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Experimenting with the flipped classroom

Two School of Business instructors are among the growing ranks of SAIT faculty who believe the "flipped classroom" teaching process results in greater student engagement and deeper learning.

The flipped classroom — also known as peer instruction — changes the traditional dynamic of lecture followed by a homework assignment. Rather, in a flipped setting, students have homework ahead of class; activities might include readings, videos, or textbook and online questions. Class time then focuses on applying concepts through practical and interactive work with peers.

Interaction drives learning

Steve Janz (in photo), School of Business instructor, had his first success with a flipped classroom five years ago and hasn't looked back. His research also led him to observe flipped settings at such leading schools as Harvard University, the Massachusetts Institute of Technology and the University of British Columbia.

The flipped classroom is hands-on, applied learning at its best, Janz believes.

"Most of the time, no one sits in my classroom," he says. "Instead of having students work on a problem individually, I'll have them organize into groups and head to the whiteboards.

"Everybody's talking, and it's chaotic, but it's a deeper learning process taking place than listening to a lecture. There's a different energy level standing at the whiteboard and engaging with your peers."

Following a class, students can watch videos Janz creates and posts to YouTube. Students view the videos at their convenience, and can replay them as many times as needed to grasp a concept.

Fresh learning styles

School of Business Instructor Cynthia Maier (in photo) began to experiment with the flipped classroom when, after a decade of lecturing to evening students, she started teaching daytime classes in auditing and taxation two years ago.

"In my first term, I realized my old teaching model was not engaging this younger generation of learners," says Maier.

That's when she decided to change her approach, from one of lecturer to that of a facilitator.

"A lecturer imparts knowledge, but a facilitator provides the tools for learning so that students are actively engaged in the learning process," says Maier.

Today, Maier employs a variety of techniques and activities — from scratch cards, to snowballs, to crosswords — in her classes.

"These activities have an aspect of novelty that students report keeps them interested and engaged. At least, they keep coming back to find out what will happen next!" Maier says.

As in Janz's courses, Maier's students work in groups from the minute they enter the classroom.

"It creates a lot more energy," she says.

Maier has also introduced the flipped classroom format in her evening and distance courses, with similar success.

"I thought I'd get more resistance from evening students because they're typically an older demographic, but that hasn't happened. They are engaged in the material."

Students weigh in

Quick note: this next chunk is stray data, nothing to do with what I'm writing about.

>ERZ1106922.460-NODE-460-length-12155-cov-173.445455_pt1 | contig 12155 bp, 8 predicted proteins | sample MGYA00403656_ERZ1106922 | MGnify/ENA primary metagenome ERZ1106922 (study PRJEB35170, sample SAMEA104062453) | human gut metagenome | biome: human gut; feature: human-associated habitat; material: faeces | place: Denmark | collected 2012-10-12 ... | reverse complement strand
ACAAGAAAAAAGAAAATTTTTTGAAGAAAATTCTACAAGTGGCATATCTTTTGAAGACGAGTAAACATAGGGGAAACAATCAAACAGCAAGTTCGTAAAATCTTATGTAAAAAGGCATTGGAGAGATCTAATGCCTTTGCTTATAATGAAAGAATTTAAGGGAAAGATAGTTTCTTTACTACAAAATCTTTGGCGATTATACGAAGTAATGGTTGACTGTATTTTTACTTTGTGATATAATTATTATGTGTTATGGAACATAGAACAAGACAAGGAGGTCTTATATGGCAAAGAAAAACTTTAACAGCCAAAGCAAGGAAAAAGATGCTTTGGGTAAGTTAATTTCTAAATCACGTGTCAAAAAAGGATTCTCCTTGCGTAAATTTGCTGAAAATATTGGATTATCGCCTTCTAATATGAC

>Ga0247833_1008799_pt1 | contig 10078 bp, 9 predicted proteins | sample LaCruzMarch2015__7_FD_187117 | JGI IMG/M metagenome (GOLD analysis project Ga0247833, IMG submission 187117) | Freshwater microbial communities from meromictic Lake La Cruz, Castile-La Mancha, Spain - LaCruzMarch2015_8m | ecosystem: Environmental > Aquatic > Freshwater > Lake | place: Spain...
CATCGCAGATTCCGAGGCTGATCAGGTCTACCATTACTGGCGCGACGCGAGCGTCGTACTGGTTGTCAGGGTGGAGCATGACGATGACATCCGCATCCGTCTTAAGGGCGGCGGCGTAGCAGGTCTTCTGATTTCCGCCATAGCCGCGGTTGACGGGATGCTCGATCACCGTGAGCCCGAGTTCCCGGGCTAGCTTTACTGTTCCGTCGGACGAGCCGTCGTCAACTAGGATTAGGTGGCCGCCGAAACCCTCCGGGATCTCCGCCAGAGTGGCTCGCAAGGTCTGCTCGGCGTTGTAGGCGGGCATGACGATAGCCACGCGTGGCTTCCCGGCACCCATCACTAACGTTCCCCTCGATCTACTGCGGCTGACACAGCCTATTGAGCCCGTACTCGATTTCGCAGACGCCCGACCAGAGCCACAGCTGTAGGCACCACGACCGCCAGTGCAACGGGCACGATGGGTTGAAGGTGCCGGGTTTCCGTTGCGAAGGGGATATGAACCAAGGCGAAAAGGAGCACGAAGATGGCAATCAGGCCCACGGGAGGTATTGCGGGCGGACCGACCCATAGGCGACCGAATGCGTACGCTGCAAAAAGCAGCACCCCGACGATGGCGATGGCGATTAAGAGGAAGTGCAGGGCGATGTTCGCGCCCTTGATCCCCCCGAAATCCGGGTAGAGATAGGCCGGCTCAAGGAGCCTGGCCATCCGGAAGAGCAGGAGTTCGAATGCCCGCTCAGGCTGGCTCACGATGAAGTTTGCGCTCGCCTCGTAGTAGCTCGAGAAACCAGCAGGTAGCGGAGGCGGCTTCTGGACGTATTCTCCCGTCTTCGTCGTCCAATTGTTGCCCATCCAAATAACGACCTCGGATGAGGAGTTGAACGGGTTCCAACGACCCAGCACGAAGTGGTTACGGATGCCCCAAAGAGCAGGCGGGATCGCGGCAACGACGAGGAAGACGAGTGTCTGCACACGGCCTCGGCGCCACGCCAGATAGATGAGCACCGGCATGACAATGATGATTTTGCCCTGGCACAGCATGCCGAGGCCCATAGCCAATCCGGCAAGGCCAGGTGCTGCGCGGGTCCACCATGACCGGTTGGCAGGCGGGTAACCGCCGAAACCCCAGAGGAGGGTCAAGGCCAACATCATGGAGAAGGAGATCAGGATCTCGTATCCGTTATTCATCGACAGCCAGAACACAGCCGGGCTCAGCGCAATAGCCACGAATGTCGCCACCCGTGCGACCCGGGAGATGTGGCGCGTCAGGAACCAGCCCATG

Kevan Mikkelsen recently completed his second year in the Bachelor of Business Administration (BBA) - Accounting program. He experienced the flipped classroom in Janz's Intermediate Financial Accounting II course.

"The flipped format promoted an encouraging learning environment," Mikkelsen says. "It has been my philosophy going through school that the best way to learn is by doing questions in class. The flipped format allowed this to happen by being able to work through questions more than once with my peers."

"Less lecture time, more understanding, and higher grades - what more can a student ask for?" Simrit Dosanjh, Bachelor of Business Administration student.Mikkelsen also gives Janz's YouTube videos a thumbs-up.

"They were great. I used them to study for quizzes. I could work through at my own pace, being able to pause when I needed more time to think, and skip sections when it was material I was already confident with."

Simrit Dosanjh earned her BBA Accounting degree this spring. She liked the flipped classroom format in Janz's Intermediate Financial Accounting II and Advanced Cost Accounting classes.

"Teaching the concepts to other students allowed us to really see if we knew the material enough to showcase it to another person," says Dosanjh. "Less lecture time, more understanding, and higher grades — what more can a student ask for?"

Award-winning duo

Janz and Maier are creating a buzz with their approach.

They're the recipients of the 2014 Scholarship of Teaching and Learning Award from the Alberta Colleges and Institutes Faculties Association (ACIFA) for their research into the use of PeerWise as a tool for knowledge retention in their flipped classrooms. PeerWise allows students to create and to explain their understanding of course-related assessment questions, and to answer and discuss questions generated by classmates.

The award includes a $1,000 grant Maier and Janz will use in research to advance the flipped classroom process.

Both instructors will deliver sessions on their flipped classroom experiences at the ACIFA conference later this month. And yes — those attending can expect to be learning themselves in a flipped classroom setting!

June 3, 2015

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